Herein, we investigate the photosensitivity of the high-performance rare earth doped IOG1 phosphate glass (manufactured by Schott, NY, USA) [13], after exposure to 248 nm, 5-picosecond, 500-femtosecond, and 120-femtosecond laser radiation. The IOG1 glass is optimized for being ion-exchangeable using K+ and Ag+ ions, for developing low loss, high-power lasers, and amplifiers [14]. Our target is to provide and correlate the laser-induced changes in the optical and structural data, for gaining a better insight in the underlying photosensitivity behavior of a commercial ultraphosphate glass matrix. The first part of the study presented herein investigates the effect of the exposure to such high photon energy and extreme intensity radiation on fundamental optical quantities of the glass such as that of the optical absorption and the refractive index. Moreover, the last part of the current study will include additional results on the effect of the irradiation on the Knoop hardness of the pristine and exposed glass.

2. Experimental

The IOG1 samples exposed here had a thickness of 1 mm and contained 2.3% wt. Er2O3 and 3.6% wt. Yb2O3. Energy dispersive x-ray (EDX) microanalysis measurements performed in similar IOG1 glass batches revealed the existence of other oxides such as Al2O3, La2O3, and Na2O [8]. The laser used for the exposures was 248 nm, hybrid Lambda-Physik laser emitting 5-picosecond and 500-femtoseconds pulses, at a repetition rate of 10 Hz. The flux contrast ratio between the emitted picosecond/femtosecond pulse and the nanosecond tail is greater than 95%. For obtaining 120-femtosecond pulses, the 500-femtosecond output was compressed using two reflection gratings which were positioned in parallel, with a spacing of approximately 6 cm between them [15]. All the exposures performed using 36 000 pulses. In the nongrating exposures, the beam was focused onto the sample using a spherical fused silica lens of 20 cm focal length. A circular aperture was used for selecting the optimum part of the beam, and an oscillatory CaF2 plate was placed in front of the sample to spatially scan the beam for averaging irregularities. The glass samples were exposed to energy densities varying between 25 mJ/cm2 and 258 mJ/cm2. The spectrophotometric data were obtained by employing an UV-Visible spectrophotometer, scanning from 190 to 1500 nm.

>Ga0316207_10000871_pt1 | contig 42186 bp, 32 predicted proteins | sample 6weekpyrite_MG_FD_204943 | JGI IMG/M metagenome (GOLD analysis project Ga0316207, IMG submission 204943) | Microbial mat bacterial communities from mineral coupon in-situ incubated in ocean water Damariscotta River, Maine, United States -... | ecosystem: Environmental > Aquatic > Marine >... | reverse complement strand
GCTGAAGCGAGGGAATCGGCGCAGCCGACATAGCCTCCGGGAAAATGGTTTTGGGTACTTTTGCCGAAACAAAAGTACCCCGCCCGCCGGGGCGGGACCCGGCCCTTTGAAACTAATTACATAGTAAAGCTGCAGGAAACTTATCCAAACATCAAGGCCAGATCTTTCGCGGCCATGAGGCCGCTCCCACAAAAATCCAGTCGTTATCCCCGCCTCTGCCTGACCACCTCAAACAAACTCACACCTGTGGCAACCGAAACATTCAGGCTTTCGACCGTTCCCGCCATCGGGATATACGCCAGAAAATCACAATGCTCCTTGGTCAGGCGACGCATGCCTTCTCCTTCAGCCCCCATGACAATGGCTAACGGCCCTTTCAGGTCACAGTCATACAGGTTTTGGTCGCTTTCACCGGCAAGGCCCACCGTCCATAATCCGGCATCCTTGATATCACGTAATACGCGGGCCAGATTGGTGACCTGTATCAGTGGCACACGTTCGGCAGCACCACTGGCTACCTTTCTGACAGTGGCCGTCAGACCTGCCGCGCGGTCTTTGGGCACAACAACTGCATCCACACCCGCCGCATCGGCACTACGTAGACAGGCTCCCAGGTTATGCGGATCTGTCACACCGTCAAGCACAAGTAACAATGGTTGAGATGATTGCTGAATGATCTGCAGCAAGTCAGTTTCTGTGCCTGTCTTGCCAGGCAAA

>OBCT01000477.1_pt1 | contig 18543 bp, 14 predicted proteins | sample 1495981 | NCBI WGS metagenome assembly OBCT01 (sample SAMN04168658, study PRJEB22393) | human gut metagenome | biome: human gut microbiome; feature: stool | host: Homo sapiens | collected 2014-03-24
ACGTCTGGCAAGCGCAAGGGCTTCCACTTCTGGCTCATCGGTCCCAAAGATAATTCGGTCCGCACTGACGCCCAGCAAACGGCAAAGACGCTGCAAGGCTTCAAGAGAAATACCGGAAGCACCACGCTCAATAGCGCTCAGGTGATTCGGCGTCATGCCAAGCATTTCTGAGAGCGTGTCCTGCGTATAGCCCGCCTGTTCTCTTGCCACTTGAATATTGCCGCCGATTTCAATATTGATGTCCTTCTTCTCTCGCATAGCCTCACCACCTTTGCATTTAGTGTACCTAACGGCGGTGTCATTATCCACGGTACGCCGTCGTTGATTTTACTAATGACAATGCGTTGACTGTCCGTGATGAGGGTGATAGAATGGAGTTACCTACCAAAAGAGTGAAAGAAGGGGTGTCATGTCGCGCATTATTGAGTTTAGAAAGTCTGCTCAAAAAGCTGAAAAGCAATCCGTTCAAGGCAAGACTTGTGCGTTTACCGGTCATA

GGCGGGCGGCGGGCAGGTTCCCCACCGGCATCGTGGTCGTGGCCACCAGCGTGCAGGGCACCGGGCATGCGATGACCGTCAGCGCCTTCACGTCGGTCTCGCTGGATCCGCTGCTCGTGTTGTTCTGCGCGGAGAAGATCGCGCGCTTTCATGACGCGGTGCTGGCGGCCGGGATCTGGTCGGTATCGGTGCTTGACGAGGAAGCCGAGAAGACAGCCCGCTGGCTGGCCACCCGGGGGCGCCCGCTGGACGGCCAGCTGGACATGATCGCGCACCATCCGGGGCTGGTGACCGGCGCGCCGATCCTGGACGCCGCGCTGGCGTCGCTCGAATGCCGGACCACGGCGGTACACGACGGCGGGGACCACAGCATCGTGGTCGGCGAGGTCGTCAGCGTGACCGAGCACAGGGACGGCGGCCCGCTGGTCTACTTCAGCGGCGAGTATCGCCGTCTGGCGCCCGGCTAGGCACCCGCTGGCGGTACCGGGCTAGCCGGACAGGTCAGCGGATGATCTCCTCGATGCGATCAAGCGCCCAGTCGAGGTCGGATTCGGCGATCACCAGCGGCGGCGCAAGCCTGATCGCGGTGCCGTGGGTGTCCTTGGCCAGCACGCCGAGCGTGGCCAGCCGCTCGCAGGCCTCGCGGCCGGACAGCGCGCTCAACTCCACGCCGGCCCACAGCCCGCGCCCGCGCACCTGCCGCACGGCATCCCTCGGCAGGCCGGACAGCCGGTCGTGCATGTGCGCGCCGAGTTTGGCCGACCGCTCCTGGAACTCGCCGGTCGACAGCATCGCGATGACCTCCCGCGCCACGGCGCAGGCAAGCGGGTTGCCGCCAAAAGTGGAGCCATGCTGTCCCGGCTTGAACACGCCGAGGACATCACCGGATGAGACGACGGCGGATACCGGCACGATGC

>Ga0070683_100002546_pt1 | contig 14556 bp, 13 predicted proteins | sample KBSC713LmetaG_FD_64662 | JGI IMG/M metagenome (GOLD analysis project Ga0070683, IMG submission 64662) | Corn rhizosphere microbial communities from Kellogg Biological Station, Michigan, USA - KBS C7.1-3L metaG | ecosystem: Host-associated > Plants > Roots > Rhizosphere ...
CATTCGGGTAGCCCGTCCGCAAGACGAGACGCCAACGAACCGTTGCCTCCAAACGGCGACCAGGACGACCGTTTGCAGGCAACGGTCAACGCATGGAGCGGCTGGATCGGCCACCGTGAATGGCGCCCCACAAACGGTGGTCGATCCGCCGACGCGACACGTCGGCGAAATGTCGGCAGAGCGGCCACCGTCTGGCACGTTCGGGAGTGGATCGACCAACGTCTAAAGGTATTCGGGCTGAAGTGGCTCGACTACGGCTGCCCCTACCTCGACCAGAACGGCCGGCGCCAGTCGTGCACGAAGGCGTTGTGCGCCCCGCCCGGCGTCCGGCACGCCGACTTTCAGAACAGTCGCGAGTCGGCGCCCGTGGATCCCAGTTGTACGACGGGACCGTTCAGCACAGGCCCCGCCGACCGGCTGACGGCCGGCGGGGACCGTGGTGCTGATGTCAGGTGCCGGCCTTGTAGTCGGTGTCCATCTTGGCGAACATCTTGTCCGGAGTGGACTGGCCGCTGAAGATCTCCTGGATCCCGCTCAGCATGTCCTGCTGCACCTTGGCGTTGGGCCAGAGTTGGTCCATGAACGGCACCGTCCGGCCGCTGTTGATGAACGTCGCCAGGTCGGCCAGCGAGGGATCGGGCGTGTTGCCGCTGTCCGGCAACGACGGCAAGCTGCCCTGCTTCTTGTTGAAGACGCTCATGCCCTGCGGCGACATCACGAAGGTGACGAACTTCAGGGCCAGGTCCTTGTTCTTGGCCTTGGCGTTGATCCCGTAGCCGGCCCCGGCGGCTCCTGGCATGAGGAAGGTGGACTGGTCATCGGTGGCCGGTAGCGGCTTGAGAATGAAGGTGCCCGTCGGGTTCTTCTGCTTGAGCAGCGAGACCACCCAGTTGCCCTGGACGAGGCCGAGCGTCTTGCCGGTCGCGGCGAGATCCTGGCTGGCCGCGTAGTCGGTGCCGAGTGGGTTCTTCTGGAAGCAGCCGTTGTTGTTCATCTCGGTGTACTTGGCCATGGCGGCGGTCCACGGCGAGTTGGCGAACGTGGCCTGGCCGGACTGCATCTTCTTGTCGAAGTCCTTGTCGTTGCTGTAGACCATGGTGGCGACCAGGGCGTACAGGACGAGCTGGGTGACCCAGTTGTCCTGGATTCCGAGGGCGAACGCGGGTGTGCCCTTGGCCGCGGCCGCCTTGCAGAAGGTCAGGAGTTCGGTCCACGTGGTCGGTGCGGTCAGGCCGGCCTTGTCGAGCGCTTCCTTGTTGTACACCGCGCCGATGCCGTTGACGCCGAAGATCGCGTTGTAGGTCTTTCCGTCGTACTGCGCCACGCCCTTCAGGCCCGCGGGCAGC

The spectral data obtained for each sample were normalized to the damage depth induced by the radiation. This volume damage depth was estimated using optical microscopy imaging of the endface of polished samples and subsequent suitable image processing (see Figure 1).

868767.fig.001
Figure 1: Optical microscope picture obtained from a side polished IOG1 phosphate glass sample, exposed using 248 nm, 500-femtosecond laser radiation and 36 000 pulses of 258 mJ/cm2 energy density. The red line is a normalized gray scale absorption line obtained using image processing.

The inscription of Bragg gratings was carried out by employing a 1070 nm period fused silica, phase mask in “almost” contact mode. The phase mask was of ±1 order design, while it was optimized for the 248 nm wavelength, exhibiting 0th order less than 1%. For assuring preferential inscription of the 535 nm period, the phase mask was thoroughly aligned with respect to the planar sample using an external He-Ne red beam. A rectangular aperture was used for selecting the optimum part of the beam and a fused silica 20 cm cylindrical lens for beam focusing. The samples were exposed to different energy densities which varied between 15 mJ/cm2 and 50 mJ/cm2, for the case of 500-femto second pulse duration. The volume gratings inscribed in the IOG1 glass were measured using a simple diffraction efficiency setup, employing a 632 nm He-Ne laser, while the gratings probed at Bragg angle. The refractive index changes induced in the glass were evaluated using standard coupled-mode theory for thick, phase-absorption gratings [16], considering a spatial coherence length of the order of the laser beam of 75 𝜇 m [17]. Knoop hardness measurements were performed using Matsuzawa, MXT70, digital microhardness indentation microscope, and applying a 50 gf load for 20-second indentation time. For reducing statistical errors, more than 15 indentations were applied on each sample examined. The exposed sample area was in general wider than 2 mm2, allowing easy accommodation of the indentation traces. The Knoop hardness measurements performed in the pristine sample leaded to a hardness value of 381, a figure that is very close to the value that is provided by the manufacturer [13]. All spectral, refractive index, and hardness measurements were obtained a week after the laser exposures performed, for allowing defect and structural relaxations to reach a plateau state.